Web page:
Wednesday, 21 March 2012

A Goshawk at a site in northern England

March 19, 2012:
Northern Goshawks (Accipiter gentilis) are perhaps the most difficult resident raptors to identify with certainty due to a similarity to Sparrowhawks. There is an apt saying that if you are unsure if it’s a Goshawk, then it’s a Sparrowhawk. These are secretive birds, usually inhabiting extensive tracts of relatively remote coniferous woodland, so that sightings are usually when airborne and even then can be infrequent, distant, and rather brief. In early spring, birds display near their nesting grounds which gives the best opportunity to see them. Like many raptors they are prone to persecution and, as they only occur in small numbers, it’s important that localities are not publicised.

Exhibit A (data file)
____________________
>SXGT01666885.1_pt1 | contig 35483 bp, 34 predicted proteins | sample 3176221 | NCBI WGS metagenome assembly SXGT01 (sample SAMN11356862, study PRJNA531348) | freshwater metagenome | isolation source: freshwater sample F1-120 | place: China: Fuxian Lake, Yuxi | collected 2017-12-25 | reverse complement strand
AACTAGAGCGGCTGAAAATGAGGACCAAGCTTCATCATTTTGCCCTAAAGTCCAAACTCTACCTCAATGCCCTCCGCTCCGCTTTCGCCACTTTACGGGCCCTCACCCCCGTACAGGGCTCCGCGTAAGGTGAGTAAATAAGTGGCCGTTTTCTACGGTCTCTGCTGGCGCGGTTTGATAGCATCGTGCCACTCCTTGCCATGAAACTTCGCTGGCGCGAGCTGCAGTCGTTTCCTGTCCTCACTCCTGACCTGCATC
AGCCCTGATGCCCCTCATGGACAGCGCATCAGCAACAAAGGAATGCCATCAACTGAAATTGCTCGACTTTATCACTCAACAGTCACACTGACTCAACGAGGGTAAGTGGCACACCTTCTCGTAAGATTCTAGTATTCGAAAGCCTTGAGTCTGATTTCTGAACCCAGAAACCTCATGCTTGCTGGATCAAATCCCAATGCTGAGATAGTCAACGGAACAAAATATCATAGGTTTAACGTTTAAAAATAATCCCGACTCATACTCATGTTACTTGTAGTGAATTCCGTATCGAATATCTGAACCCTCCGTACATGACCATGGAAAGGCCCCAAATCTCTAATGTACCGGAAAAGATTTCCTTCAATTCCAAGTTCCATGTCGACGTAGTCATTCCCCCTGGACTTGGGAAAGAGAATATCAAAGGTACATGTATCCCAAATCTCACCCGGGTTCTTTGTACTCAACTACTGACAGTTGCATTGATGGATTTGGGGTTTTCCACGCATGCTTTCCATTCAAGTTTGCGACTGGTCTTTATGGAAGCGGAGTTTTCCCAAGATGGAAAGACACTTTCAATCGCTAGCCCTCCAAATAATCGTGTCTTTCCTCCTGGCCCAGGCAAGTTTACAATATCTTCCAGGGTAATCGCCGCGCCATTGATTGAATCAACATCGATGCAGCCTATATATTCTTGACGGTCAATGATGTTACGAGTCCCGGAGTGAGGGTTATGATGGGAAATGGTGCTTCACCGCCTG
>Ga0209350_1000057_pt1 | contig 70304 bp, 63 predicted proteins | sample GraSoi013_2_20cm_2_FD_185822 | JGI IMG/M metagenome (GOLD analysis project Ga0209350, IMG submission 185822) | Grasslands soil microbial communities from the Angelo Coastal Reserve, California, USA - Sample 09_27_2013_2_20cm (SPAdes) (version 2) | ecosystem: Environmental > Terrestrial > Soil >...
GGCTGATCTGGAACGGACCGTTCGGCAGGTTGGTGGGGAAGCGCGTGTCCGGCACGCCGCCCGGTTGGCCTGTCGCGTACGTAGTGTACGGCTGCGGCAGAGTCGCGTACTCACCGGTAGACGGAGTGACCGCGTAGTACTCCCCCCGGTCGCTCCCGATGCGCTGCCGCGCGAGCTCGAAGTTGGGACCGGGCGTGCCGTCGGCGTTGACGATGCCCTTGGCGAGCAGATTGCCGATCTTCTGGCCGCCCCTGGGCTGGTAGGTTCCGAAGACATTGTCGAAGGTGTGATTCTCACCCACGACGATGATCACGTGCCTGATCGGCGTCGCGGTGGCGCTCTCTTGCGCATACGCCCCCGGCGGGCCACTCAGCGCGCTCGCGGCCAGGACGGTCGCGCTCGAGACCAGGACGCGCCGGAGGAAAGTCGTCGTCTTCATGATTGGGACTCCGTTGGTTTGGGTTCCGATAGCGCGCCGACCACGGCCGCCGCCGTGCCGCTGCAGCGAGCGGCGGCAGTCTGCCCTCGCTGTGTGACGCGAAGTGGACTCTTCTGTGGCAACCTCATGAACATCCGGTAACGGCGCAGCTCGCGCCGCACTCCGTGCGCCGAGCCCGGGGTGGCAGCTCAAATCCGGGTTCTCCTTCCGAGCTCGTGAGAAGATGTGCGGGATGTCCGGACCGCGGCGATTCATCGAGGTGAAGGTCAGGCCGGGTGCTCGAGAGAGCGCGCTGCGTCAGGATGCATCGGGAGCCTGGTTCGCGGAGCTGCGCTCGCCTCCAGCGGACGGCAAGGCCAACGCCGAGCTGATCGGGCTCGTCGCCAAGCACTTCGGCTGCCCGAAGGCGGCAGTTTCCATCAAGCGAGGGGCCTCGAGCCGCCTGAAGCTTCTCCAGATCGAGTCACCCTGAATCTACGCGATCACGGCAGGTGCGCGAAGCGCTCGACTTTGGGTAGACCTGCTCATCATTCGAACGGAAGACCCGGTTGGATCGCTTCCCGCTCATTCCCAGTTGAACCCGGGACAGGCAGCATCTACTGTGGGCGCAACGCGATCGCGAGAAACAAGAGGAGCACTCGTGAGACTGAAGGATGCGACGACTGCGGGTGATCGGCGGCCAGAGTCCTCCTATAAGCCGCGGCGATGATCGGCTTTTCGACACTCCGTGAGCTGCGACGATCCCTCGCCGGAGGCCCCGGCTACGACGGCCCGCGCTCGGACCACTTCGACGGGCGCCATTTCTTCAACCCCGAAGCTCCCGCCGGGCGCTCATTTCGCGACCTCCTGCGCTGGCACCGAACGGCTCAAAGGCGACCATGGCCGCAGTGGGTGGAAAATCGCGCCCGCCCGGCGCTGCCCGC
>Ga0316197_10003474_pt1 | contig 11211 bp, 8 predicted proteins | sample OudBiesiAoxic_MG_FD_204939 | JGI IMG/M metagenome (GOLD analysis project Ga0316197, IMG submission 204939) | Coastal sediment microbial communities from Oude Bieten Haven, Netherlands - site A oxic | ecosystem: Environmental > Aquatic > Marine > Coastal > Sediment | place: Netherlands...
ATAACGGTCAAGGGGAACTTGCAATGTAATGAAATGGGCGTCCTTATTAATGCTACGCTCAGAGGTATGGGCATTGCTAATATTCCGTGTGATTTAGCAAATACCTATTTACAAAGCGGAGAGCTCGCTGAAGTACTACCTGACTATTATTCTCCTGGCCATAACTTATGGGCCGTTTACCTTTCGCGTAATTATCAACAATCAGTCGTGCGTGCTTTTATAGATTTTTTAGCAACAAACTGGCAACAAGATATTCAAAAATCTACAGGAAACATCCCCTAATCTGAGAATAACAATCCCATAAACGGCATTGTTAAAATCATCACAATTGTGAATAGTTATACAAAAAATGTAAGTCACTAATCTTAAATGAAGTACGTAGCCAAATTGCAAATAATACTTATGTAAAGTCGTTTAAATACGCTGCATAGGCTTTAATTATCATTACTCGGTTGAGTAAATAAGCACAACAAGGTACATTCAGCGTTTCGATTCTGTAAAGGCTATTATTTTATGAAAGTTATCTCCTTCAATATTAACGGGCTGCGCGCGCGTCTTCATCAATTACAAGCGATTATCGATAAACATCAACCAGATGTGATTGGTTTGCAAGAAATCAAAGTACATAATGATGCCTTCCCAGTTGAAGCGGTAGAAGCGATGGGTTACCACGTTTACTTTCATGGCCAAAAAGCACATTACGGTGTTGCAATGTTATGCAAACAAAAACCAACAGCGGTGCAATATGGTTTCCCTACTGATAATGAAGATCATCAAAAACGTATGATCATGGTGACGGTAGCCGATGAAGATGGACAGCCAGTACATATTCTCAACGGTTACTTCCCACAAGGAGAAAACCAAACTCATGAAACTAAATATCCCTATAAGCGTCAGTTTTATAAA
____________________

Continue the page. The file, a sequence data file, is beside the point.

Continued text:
This morning, over an an area of wooded fell-side, this bird put in an appearance between Sparrowhawk sightings. At the time there was a short burst of sunshine but the bird was distant against a bright sky so making photography very difficult. The composite photo was taken in a five second period as the bird circled away to the right. The bottom right photo best shows its typical bulky flight silhouette. Identification was further confirmed by three separate experienced raptor watchers.
An excellent account relating to Goshawk identification is given by Keith Vinicombe at

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